Cervical Fusion

There are two types of cervical fusion procedures: anterior cervical fusion, and posterior cervical fusion. In the anterior cervical fusion, the operation is done from the front of your neck. In the posterior cervical fusion, the operation is done through an incision in the back of your neck.

Most neck problems are from a degenerative, or aging, condition of the spine. Degenerative disc disease and cervical stenosis are two diagnoses that can lead to pressure on the spinal cord or nerve roots. Surgery to remove this pressure can be done from the front (anterior) or back (posterior) of the neck. Doctors use the anterior approach more often because the pressure is usually on the front portion of your nerves or spinal cord.

Anterior Cervical Fusion

Anterior cervical discectomy is one of the most common surgical procedures for problems in the cervical spine. The term discectomy means to “remove the disc.” This procedure is routinely used to relieve pressure on a spinal nerve or the spinal cord cause by a herniated disc. Discectomy is also done when your doctor intends to fuse two or more bones of your neck together. This procedure of disc removal and fusion (described below) is often used to treat degenerative problems (called spondylosis) in the neck.

In your cervical spine, the disc is usually removed from the front. An incision is made in the front of your neck beside your trachea (windpipe). The muscles are moved to the side. The arteries and nerves in your neck are also protected. Upon reaching the front of your spine, your doctor will use an X-ray to identify the problem disc. This disc is removed all the way back to your spinal cord. If any bone spurs are found sticking off the back of the vertebrae and your doctor thinks they may also be causing you pain, they may be removed at the time of surgery. Great care is taken to not damage your spinal cord and nerve roots.

After the disc between your vertebrae has been removed, a cervical fusion is performed. The space where the disc was taken out is filled with a block of bone graft taken from the top rim of your pelvis at the time of surgery. Bone graft taken from your own body is called autograft. Your doctor may obtain bone from a source other than your body, called allograft. This is bone that is taken from organ donors and stored under sterile conditions until needed for operations such as spinal fusion. The bone goes through a rigorous testing procedure, similar to a blood transfusion, before being used for fusion surgery.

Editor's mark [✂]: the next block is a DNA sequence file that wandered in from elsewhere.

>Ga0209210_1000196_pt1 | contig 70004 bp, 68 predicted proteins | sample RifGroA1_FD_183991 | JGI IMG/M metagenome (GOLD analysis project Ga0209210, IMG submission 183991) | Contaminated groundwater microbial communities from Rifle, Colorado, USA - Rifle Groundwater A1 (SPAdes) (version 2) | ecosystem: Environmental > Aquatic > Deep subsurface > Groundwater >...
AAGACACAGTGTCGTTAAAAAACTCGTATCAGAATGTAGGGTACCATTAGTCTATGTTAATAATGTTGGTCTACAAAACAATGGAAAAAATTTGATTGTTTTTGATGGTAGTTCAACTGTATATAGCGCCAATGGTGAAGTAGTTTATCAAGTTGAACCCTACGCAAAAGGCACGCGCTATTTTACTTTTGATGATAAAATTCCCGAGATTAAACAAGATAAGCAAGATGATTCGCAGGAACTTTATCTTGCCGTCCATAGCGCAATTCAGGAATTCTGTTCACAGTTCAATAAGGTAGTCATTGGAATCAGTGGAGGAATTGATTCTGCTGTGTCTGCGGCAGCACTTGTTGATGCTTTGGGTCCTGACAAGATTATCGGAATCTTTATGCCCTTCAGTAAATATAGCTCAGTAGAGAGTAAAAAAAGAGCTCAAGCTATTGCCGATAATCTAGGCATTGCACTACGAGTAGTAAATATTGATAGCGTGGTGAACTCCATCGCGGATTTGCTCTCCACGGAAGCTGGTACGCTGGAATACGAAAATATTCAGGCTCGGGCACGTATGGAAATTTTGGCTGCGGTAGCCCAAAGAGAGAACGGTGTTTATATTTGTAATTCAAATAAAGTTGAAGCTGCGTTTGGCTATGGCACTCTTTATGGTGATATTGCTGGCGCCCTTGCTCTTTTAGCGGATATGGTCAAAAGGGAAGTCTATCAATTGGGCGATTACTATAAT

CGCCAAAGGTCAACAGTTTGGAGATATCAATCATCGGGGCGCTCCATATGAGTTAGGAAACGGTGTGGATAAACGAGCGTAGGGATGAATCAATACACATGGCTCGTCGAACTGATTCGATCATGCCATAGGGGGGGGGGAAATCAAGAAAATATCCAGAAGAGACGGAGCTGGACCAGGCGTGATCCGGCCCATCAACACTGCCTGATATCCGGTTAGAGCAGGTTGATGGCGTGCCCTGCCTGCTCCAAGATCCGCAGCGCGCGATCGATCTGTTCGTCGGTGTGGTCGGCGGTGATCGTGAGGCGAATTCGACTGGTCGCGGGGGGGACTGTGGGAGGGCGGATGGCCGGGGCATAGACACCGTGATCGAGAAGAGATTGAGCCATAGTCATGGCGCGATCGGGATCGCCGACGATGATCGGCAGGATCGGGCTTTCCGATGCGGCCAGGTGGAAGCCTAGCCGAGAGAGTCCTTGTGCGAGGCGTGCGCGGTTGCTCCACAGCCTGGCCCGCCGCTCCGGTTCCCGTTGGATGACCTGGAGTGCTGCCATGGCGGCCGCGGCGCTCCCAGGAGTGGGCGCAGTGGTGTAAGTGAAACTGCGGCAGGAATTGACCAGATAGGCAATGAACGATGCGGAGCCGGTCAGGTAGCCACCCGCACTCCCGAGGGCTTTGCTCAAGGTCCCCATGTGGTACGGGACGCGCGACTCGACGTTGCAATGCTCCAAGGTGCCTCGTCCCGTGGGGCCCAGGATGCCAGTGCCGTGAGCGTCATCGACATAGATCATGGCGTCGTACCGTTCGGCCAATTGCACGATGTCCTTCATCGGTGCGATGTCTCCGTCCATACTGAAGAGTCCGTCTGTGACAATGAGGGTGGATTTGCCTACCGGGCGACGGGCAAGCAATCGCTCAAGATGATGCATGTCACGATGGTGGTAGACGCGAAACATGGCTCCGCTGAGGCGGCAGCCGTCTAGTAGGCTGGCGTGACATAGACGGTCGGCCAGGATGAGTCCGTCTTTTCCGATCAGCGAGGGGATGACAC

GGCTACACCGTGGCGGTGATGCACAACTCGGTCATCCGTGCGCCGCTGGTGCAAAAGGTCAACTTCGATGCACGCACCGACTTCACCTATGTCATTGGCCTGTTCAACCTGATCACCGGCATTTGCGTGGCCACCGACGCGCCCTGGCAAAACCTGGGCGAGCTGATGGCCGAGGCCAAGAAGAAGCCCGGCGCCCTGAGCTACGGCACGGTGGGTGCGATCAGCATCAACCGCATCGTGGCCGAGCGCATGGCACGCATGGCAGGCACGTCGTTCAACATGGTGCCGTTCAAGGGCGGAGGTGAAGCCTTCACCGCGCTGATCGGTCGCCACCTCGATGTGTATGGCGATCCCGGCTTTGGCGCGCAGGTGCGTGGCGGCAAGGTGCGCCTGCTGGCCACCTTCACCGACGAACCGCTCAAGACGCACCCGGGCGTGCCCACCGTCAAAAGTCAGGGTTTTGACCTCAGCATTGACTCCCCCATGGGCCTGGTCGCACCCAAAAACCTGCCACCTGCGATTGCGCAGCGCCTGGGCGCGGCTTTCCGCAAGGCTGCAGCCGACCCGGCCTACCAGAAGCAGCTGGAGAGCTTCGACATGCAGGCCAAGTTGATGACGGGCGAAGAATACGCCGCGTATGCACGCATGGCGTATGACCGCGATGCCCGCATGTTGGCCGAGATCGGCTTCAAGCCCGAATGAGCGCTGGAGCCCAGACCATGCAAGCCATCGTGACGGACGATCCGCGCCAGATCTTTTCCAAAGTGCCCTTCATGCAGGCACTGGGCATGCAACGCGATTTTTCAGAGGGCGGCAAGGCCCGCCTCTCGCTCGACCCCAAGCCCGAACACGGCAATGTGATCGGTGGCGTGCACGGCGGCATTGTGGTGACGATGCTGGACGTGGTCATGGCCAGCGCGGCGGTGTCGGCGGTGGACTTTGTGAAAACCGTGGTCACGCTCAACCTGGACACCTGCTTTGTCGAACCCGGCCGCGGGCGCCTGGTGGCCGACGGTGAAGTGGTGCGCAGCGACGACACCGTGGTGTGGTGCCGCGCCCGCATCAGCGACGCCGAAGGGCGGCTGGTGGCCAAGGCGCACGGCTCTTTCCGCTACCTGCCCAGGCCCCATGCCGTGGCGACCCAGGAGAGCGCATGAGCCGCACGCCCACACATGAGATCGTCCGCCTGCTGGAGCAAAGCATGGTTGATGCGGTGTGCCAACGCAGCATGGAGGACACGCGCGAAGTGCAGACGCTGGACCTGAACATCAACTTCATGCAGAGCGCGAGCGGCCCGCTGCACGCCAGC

Placing a bone graft between two or more vertebrae causes the vertebrae to fuse or grow together, creating a solid piece of bone. This halts motion between the problem vertebrae, creating stability in the joint. Cervical fusion is used to treat cervical fractures, dislocations, and other pathologies. It is also used to correct deformities in your neck.

The anterior cervical fusion may also be done in a way that spreads your vertebrae apart a bit to help restore the space between them. This is done to recreate the normal height of the disc space and to restore the normal inward curve of your neck (called lordosis). Increasing the distance between the vertebrae also widens the opening (foramina) where the nerves come out of your spine. Restoring the size of the foramina is done to relieve pressure and irritation from bone spurs where the nerves pass through the foramina.

Posterior Cervical Fusion

Posterior cervical fusion is done through the back of your neck. A bone graft is placed on the back surface of the problem vertebrae. During the healing process, the vertebrae grow together creating a solid piece of bone. This type of fusion is used in the cervical spine for fractures and dislocations. It is also used to correct deformities in your neck.